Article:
The Stages of Sleep

Learning the different stages of sleep is not crucial to lucid dreaming, but it is something that you should learn if you are serious about it. Understanding the way that your body works and when you dream can be very beneficial. It also helps you get a better understanding as to how brainwave entrainment works to help induce lucid dreaming.

There are 5 different stages of sleep that we cycle through about 4 or 5 times a night. Each complete cycle of the stages takes on an average 90 to 110 minutes. When we first go to sleep we go through the stages relatively quick, with REM sleep only lasting a short time, but as the night progresses we go through them more slowly and REM sleeps last a lot longer. This means that most of our dreaming occurs later on during the night or early morning before we wake up.

Sleep and Stages

Stages of Sleep Frequency Type Characteristics
Stage 1
(NREM)
4 to 8 HZ Alpha, Theta This is the transitioning state between sleep and wakefulness. Many people notice a feeling of falling which causes a sudden muscle contraction or twitching called hypnic myoclonia. This stage only last about 5 minutes before you drift into stage two.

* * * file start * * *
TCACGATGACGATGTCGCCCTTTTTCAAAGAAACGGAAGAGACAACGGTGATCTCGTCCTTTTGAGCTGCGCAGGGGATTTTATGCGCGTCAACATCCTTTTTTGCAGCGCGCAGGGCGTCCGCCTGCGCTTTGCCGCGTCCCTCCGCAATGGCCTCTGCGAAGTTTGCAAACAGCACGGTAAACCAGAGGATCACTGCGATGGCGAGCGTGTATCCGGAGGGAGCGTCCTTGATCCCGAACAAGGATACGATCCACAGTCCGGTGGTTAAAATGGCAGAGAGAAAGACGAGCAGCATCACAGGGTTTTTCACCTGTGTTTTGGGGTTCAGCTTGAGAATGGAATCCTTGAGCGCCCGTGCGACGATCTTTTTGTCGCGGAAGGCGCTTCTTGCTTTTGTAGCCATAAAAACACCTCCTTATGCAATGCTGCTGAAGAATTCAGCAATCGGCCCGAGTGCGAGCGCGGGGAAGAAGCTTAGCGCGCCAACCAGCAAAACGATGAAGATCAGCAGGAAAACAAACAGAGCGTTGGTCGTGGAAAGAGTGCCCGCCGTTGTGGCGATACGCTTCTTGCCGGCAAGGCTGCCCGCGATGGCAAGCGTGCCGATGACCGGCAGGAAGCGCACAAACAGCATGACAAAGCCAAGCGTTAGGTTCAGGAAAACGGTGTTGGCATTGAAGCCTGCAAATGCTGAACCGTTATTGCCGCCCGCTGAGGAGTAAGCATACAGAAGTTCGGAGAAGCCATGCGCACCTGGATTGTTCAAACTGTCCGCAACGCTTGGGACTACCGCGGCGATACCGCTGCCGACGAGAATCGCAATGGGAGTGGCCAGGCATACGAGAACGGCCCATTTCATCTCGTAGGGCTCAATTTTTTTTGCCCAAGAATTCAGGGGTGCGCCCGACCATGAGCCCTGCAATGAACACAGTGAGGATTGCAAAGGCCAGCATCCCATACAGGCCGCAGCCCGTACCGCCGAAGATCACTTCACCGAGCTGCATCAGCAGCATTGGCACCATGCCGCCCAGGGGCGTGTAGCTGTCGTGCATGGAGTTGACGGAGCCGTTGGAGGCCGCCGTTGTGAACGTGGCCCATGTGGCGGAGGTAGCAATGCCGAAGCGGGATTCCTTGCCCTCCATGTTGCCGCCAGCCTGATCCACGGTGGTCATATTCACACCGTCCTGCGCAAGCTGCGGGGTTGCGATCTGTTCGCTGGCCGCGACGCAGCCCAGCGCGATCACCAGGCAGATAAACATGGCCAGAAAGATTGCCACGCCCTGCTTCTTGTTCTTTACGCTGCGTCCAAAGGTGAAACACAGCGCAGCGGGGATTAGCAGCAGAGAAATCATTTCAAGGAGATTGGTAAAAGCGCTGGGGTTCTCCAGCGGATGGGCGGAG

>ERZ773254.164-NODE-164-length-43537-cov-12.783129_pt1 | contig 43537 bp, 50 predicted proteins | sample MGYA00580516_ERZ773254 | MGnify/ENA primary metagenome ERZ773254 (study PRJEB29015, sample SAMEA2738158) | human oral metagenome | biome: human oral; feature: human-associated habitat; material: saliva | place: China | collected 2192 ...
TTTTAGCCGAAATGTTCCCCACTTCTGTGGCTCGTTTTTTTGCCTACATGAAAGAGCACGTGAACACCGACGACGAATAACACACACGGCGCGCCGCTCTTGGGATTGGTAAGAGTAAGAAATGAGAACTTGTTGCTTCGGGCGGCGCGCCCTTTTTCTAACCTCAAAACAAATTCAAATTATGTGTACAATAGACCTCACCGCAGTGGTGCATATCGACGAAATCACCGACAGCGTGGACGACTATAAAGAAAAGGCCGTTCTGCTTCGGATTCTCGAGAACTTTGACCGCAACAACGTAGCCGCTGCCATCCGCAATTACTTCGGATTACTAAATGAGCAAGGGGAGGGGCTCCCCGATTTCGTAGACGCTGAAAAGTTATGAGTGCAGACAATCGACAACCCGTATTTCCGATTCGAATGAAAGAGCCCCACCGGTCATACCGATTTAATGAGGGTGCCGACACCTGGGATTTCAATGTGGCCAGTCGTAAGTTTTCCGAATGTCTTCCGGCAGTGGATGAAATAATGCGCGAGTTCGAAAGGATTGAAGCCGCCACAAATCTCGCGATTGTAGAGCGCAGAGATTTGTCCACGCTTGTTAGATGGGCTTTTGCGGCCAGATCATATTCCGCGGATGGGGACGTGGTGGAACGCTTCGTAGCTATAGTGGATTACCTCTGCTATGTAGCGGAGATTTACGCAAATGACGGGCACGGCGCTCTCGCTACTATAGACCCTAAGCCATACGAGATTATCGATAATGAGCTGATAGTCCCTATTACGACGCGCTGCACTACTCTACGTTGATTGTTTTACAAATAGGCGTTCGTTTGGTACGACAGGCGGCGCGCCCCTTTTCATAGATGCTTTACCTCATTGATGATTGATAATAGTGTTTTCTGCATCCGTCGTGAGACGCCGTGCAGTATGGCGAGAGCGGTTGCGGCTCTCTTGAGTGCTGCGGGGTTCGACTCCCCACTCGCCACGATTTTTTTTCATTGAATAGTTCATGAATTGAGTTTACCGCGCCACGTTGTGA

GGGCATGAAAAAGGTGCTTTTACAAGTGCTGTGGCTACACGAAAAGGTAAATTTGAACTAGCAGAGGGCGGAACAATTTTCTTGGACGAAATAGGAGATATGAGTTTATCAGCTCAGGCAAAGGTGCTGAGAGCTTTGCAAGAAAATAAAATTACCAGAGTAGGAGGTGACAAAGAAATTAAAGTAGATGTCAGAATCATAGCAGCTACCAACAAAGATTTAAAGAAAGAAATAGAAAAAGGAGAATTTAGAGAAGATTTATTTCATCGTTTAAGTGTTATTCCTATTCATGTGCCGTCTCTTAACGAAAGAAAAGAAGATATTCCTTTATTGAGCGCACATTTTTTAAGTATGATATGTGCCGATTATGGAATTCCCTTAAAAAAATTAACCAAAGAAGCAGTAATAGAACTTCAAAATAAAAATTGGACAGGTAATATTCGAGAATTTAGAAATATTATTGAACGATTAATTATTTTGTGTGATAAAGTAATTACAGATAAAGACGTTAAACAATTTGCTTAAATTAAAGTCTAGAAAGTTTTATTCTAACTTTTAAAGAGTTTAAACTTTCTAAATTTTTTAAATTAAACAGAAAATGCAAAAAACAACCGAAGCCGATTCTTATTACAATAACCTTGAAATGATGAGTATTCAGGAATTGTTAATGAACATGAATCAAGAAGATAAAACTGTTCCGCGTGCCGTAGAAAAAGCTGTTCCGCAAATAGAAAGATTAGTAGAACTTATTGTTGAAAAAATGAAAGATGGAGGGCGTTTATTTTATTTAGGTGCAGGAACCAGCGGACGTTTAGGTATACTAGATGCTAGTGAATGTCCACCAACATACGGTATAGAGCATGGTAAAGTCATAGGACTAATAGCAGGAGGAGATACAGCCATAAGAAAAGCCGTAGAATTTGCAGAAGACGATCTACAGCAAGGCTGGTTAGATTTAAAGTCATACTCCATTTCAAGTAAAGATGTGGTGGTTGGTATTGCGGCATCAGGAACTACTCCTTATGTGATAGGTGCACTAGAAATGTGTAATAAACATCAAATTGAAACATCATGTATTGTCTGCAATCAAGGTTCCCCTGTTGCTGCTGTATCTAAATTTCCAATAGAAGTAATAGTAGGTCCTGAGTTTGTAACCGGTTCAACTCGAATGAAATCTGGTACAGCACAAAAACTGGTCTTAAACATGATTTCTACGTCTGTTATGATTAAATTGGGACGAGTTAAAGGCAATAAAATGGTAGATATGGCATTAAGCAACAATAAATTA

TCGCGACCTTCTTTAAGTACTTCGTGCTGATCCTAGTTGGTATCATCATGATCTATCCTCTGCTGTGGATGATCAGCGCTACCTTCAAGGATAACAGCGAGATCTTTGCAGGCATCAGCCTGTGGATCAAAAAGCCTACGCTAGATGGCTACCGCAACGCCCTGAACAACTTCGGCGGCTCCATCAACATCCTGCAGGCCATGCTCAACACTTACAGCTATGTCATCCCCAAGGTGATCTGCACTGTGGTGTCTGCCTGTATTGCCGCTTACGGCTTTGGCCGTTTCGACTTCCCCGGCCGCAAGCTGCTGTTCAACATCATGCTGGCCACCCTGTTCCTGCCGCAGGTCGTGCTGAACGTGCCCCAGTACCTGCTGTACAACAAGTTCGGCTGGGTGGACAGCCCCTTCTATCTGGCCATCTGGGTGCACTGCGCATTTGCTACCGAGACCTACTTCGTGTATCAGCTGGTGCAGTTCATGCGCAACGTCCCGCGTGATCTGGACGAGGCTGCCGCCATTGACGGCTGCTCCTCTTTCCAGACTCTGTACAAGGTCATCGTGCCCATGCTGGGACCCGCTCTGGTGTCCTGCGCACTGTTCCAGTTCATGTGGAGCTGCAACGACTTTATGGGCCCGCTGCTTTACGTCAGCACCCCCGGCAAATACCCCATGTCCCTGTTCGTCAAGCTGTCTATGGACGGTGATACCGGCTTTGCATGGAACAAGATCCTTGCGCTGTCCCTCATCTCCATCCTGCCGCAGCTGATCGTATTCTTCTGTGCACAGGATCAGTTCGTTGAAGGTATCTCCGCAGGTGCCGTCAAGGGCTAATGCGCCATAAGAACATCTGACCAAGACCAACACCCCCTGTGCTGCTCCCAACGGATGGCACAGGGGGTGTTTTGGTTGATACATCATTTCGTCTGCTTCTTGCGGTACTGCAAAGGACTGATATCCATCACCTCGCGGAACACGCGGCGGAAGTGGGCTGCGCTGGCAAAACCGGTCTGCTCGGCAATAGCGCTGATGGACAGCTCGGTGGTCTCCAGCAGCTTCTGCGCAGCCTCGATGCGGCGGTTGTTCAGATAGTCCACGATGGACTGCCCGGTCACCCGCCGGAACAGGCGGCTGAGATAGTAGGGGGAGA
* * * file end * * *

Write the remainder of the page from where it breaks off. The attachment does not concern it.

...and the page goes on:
Stage 2
(NREM)
8 to 15 HZ Theta, sleep spindles and K complexes Conscious awareness of the external environment completely disappears. Your heart rate slows down and your body temperature begins to decrease. The body is preparing to enter into a deep sleep.
Stage 3
(NREM)
2 to 4 HZ Delta, Theta You start to fall into a deep sleep. Your brainwaves begin to slow down and change from theta to delta. The blood flow to your brain slows down and shifts to your body to start the repairing process.
Stage 4
(NREM)
0.5 to 2 HZ Delta At this stage you are in your deepest sleep. This is where the body heals and repairs itself building bone and muscle, regenerating tissue and strengthening the immune system. This is usually the stage where people sleep walk and talk in their sleep.
Stage 5
(REM)
13 to 30 HZ Beta This is where intense dreaming occurs due to an increase in brainwave activity. The brainwave activity is the same as a person who is fully awake and active. Your heart rate and respiration speed up and become erratic and your eyes move rapidly in different directions. The release of neurotransmitters shuts down so that your muscles don’t move and you don’t act out your dreams.